for National Geographic News
An epic gush of fresh water into the North Atlantic slowed a deep ocean current and triggered a century-long chill in Europe and North America some 8,200 years ago, according to a new study.
The finding confirms scenarios suggested by previous models of the ancient climate and should raise confidence in predictions made about how the oceans will respond to Greenland's rapidly melting glaciers, an outside expert said.
Some scientists are concerned that Greenland's fast-melting ice could again slow the deep current, sparking changes in weather around the world ranging from reduced rainfall to a new mini ice age.
The current, called the North Atlantic Deep Water, helps keep Europe's climate mild. It shuttles cold, dense waters from the northern seas to the tropics, allowing the warm surface waters of the Gulf Stream to flow north. (Learn more about weather patterns.)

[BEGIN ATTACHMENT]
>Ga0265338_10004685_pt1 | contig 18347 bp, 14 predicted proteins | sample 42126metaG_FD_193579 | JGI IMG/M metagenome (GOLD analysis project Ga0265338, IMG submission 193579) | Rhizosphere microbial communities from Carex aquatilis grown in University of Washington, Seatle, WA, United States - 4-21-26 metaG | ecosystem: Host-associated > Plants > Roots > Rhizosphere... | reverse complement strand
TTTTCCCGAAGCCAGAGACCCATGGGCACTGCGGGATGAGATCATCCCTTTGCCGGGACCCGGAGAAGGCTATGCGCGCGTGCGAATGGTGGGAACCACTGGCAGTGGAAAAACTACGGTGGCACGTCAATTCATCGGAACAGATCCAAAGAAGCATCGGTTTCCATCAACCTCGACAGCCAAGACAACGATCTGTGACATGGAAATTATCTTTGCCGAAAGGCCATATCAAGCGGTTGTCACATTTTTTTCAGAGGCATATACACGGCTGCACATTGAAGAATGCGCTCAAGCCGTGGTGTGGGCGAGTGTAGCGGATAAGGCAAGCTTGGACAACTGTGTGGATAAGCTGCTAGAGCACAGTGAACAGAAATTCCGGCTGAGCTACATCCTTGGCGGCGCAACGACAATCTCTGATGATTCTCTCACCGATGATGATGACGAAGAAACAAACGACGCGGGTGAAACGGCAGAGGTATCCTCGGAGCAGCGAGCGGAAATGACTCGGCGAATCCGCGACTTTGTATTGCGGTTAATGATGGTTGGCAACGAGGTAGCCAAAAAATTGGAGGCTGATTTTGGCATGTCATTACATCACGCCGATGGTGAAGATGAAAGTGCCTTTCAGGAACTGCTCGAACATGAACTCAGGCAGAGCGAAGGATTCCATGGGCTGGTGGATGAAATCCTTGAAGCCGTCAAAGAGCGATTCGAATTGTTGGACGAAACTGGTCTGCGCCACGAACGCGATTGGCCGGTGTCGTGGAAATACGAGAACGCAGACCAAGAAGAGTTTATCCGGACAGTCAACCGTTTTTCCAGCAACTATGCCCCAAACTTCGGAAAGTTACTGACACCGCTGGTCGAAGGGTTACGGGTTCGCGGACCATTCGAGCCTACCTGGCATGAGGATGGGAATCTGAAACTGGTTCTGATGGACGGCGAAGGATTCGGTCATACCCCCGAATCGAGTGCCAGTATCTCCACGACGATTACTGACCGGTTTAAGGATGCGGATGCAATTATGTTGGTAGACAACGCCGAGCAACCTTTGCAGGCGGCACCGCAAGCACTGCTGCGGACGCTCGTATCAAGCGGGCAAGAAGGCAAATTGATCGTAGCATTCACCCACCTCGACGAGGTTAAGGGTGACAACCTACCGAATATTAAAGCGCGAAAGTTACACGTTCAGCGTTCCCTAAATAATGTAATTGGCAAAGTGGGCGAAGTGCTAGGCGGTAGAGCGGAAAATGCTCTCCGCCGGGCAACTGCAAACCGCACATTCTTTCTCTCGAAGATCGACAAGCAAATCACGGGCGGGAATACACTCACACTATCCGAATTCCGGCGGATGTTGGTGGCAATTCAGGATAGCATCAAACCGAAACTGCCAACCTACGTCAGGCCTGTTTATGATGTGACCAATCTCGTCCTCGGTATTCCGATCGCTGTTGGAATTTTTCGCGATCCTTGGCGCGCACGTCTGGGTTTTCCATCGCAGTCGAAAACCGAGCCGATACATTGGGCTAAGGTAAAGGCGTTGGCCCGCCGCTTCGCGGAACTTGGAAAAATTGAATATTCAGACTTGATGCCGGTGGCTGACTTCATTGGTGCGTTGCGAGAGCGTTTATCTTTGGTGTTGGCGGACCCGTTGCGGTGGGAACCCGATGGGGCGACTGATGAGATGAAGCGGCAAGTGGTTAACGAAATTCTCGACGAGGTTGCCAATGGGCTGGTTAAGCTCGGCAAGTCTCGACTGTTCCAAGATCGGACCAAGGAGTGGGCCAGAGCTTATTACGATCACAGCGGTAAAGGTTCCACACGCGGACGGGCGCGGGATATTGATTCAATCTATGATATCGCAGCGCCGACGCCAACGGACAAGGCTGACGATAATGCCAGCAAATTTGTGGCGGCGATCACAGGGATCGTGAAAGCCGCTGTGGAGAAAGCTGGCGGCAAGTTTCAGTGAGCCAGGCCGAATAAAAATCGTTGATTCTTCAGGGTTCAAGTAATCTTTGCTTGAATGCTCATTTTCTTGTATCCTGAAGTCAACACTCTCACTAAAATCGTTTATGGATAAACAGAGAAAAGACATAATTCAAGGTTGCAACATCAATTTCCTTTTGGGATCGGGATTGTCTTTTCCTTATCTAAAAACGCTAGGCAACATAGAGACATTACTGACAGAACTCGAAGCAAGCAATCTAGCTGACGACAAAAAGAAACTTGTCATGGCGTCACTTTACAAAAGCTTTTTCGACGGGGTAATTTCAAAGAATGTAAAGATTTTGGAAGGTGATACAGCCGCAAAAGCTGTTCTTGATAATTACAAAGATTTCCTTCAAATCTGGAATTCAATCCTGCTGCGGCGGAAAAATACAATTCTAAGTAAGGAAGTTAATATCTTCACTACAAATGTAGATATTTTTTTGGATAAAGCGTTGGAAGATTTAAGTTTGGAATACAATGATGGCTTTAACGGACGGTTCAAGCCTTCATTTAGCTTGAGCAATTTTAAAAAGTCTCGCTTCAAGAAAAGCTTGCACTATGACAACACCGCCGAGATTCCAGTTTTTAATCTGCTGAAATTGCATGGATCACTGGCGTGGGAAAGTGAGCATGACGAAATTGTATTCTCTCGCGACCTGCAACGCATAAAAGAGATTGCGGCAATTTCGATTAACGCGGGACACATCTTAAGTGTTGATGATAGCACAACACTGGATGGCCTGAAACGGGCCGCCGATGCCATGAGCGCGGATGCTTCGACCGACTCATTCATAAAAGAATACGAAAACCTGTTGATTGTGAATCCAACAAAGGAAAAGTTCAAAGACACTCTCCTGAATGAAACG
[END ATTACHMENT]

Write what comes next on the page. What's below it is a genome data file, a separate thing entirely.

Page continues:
Since fresh water is less dense than cold salt water, climate models suggest a flood of fresh water into the North Atlantic should force the current to slow or shut down.
Scientists suspect the sudden draining of North America's ancient glacial lake Agassiz—which was seven times larger than all of the Great Lakes combined—caused a well-studied cold snap about 8,200 years ago. But evidence that the deep-water current slowed was lacking.
Now, a team of European scientists has found the evidence in the contents of a 39-foot (12-meter) plug of seabed mud pulled from some 11,200 feet (3,400 meters) deep in the northwest Atlantic.
"We show that there's a sudden disruption in the deep circulation which takes place just at the time of the flood outburst," said Helga Kleiven, a paleoclimate expert at the Bjerknes Center for Climate Research in Bergen, Norway.
She and her colleagues report the finding in tomorrow's issue of the journal Science.
Evidence Found in Ancient, Tiny Bugs
Kleiven and her colleagues drilled the core off the southern tip of Greenland, where sediment-rich deep waters slow down and deposit their loads.
"The sedimentation rate is 10 to 15 times higher at these drift sites than they are in the rest of the North Atlantic," Kleiven said.
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